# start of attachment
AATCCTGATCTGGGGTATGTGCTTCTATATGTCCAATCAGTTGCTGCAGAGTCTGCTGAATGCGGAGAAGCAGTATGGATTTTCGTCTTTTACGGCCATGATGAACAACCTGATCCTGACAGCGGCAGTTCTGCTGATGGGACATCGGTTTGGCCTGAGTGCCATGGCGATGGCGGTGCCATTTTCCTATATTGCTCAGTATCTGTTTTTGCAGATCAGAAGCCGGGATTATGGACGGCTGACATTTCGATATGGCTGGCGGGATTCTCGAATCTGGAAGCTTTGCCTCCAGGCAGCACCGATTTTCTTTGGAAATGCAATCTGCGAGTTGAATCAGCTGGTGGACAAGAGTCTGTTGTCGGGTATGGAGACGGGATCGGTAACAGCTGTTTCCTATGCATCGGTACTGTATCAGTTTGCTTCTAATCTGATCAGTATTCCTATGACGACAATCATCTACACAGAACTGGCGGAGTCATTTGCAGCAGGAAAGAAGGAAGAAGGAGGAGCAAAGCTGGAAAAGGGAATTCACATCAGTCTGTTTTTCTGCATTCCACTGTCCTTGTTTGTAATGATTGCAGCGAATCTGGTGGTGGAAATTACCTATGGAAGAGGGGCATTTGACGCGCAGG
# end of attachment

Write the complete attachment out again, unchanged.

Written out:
AATCCTGATCTGGGGTATGTGCTTCTATATGTCCAATCAGTTGCTGCAGAGTCTGCTGAATGCGGAGAAGCAGTATGGATTTTCGTCTTTTACGGCCATGATGAACAACCTGATCCTGACAGCGGCAGTTCTGCTGATGGGACATCGGTTTGGCCTGAGTGCCATGGCGATGGCGGTGCCATTTTCCTATATTGCTCAGTATCTGTTTTTGCAGATCAGAAGCCGGGATTATGGACGGCTGACATTTCGATATGGCTGGCGGGATTCTCGAATCTGGAAGCTTTGCCTCCAGGCAGCACCGATTTTCTTTGGAAATGCAATCTGCGAGTTGAATCAGCTGGTGGACAAGAGTCTGTTGTCGGGTATGGAGACGGGATCGGTAACAGCTGTTTCCTATGCATCGGTACTGTATCAGTTTGCTTCTAATCTGATCAGTATTCCTATGACGACAATCATCTACACAGAACTGGCGGAGTCATTTGCAGCAGGAAAGAAGGAAGAAGGAGGAGCAAAGCTGGAAAAGGGAATTCACATCAGTCTGTTTTTCTGCATTCCACTGTCCTTGTTTGTAATGATTGCAGCGAATCTGGTGGTGGAAATTACCTATGGAAGAGGGGCATTTGACGCGCAGG